Lukang (Lugang) Old Street in Central Taiwan

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From Tainan we went to the beautiful Lukang Township in Changhua County, Central Taiwan. Unlike the rest of the country, both Tainan and Lukang have some historic heritage. Happily, we walked down its narrow alleys, entered old temples, and chatted with locals. Lukang used to be Taiwan’s main trading port for rice and sugar sent to Mainland China, thus its importance. At the beginning of the 20th century, the port closed and the city ceased to develop. The good thing is that the historical core remained unaltered. It includes plenty of old houses, 19th century mansions, and several interesting temples.

Lukang Township

What is Lukang Township Like

Lukang Township is probably Taiwan’s most authentic town. The island’s economic development in the past decades propelled the destruction of heritage and the construction of new buildings. But as Taiwan prospered, Lukang fell into decay. Thanks to that, a decent chunk of its historical core survived. The town’s main drag is Zhongshan Road, a nice avenue packed with Japanese merchant houses, shops, and restaurants. West of said road, we find Lukang’s Old Town with several curvy pedestrian streets, old temples, and quaint shops. Two canals on the south and the Taiwan Strait on the west surround the town.

What is Lukang Township Like - Zhongshan Road

Lukang Old Street

The town’s main highlight is the so-called Lukang Old Street, famous all across Taiwan. Historically, its name used to be Lugang Old Street and referred to Butou and Dayou Streets left of Zhongshan Road. Nowadays and broadly speaking, the name refers to a large pedestrian area of curvy streets paved with red bricks. The area begins to the south of the city, at the Longshang Temple next to Sanmin Road. It ends in the north, around Minsheng Road. Besides the main streets that go parallel to Zhongshan Road, there are a few isolated alleys. The most popular one is the incredibly narrow Molu Lane, also known as Breast touching lane or Gentelmen Lane.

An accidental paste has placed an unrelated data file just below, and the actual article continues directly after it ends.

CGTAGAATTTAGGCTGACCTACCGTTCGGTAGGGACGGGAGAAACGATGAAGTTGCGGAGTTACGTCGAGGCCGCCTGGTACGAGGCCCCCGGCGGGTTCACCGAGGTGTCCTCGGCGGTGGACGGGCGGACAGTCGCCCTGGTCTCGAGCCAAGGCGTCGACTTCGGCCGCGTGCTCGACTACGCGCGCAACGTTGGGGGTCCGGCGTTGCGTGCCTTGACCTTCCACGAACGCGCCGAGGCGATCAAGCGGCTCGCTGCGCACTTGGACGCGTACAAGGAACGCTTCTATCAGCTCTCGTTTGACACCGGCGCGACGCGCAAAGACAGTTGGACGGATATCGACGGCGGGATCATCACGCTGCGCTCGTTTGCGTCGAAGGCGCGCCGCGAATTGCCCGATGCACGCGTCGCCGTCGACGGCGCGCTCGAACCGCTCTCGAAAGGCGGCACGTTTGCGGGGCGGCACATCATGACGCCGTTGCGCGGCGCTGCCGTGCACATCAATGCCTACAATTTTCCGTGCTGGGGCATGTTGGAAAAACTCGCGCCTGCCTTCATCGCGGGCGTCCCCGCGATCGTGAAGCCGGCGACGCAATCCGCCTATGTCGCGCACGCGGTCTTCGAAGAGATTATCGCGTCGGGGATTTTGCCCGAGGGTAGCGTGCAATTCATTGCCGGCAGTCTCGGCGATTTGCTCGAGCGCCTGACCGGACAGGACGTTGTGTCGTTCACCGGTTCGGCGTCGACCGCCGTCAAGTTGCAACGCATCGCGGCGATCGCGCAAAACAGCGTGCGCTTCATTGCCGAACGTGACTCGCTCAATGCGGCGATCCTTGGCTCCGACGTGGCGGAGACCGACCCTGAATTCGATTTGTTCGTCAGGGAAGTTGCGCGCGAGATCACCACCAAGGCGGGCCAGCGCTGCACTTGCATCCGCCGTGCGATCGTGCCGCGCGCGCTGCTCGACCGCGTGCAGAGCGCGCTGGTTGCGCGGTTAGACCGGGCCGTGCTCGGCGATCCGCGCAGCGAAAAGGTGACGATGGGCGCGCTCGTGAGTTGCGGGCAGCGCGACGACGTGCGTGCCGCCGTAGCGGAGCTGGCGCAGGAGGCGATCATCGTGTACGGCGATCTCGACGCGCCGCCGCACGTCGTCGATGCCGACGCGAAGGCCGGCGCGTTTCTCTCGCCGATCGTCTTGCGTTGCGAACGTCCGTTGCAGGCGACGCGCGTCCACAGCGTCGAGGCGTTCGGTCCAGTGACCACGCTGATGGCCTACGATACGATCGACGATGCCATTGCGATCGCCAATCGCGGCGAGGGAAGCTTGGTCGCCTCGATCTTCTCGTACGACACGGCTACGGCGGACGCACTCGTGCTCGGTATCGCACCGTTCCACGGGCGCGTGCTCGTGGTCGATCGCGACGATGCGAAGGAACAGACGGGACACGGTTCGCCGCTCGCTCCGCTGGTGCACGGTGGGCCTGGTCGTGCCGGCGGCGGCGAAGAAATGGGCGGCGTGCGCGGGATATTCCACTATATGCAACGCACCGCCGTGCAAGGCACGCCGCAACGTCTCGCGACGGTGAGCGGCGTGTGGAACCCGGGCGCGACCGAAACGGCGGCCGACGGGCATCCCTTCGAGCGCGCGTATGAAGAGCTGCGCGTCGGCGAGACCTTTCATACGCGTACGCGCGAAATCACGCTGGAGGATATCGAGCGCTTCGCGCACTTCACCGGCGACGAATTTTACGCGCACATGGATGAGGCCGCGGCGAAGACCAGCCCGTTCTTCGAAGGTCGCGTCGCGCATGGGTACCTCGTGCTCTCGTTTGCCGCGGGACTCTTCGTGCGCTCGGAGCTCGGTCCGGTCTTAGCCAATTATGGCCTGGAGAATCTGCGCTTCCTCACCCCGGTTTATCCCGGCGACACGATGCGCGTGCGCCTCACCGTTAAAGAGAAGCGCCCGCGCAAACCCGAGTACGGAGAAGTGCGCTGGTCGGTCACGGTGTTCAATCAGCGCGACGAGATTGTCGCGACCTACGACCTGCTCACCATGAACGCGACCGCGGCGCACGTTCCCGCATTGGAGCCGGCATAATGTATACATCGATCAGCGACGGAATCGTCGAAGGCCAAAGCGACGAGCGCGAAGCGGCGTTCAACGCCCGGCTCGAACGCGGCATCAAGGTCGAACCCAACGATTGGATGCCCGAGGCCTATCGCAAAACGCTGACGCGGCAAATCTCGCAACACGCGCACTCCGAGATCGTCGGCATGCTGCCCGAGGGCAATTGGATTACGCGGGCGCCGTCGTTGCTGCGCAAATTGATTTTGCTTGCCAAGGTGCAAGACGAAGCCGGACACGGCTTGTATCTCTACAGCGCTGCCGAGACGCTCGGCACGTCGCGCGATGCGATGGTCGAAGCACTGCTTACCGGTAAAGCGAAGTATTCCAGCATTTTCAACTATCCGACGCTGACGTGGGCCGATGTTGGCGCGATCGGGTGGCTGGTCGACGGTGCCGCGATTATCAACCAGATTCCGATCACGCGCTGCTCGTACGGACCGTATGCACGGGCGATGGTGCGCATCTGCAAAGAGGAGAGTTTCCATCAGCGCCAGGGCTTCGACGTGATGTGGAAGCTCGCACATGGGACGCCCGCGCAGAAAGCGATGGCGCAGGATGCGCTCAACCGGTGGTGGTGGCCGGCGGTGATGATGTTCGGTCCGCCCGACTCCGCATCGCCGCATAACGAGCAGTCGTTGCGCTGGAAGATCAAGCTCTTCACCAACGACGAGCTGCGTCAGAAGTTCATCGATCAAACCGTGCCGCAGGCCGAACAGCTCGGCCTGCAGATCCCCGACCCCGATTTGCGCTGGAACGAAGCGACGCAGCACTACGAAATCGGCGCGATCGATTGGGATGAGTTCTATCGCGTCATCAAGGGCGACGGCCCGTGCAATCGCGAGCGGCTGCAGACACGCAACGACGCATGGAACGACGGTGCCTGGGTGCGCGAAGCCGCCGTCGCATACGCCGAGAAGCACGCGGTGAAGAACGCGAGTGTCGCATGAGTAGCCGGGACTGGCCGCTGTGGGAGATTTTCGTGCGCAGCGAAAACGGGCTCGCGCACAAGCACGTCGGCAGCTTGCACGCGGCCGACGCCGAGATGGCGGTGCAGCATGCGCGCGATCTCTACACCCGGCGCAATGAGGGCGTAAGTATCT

Lukang old Street Taiwan

Lukang Longshan Temple

Among several interesting temples in Lukang, Longshan Temple is the most important one. It is the best-preserved temple from the Qing Dynasty in Taiwan. With an area of some 10.000 m2, it is Lukang’s largest temple, dedicated to the female bodhisattva Guanyin. The original temple from the 17th century used to be near the old port canal. However, in 1786 they moved it to its present location. The building is an architectural masterpiece with a superb courtyard, delicately painted murals, woodcarvings, carved stone, and an impressive octagonal ceiling. Supposedly, the Caisson ceiling protects the temple from evil. The acoustics inside the temple is fantastic!

Lukang Longshan Temple

Lugang Mazu Temple

Another interesting temple in downtown Lukang is Lugang Mazu Temple, also known as Tianhou Temple. This Taoist temple is for the glory of sea-goddess Mazu, Taiwan’s most popular deity. Unlike Longshan Temple, it is quite colorful and ornate, with typical figurines on its roof. The exact date of its construction is unknown. However, it was moved to its present location in 1725. The temple follows the classical model: three halls and two courtyards. The distinct woodwork in the front hall comes from a nearby temple destroyed in 1933. While the emperor would pray here, his officials had their own temple nearby, Lukang Xinzu Temple.

Lukang Xinzu Temple

Lukang Folk Arts Museum

Taiwan was under Japanese rule for 50 years, from 1895 to 1945. There are many remnants of those times all around the island. Lukang’s finest example is the Koo Family Building from 1919. Actually, the building is not purely Japanese. It incorporates traditionally European components, such as renaissance columns, a mansard roof, and two belfries on the main façade. The Koo Family donated their house to the government, which turned it into the Lukang Folk Arts Museum in 1973. Its collection includes vintage photographs, porcelain, carved stones, embroidery, musical instruments, furniture, old books, etc.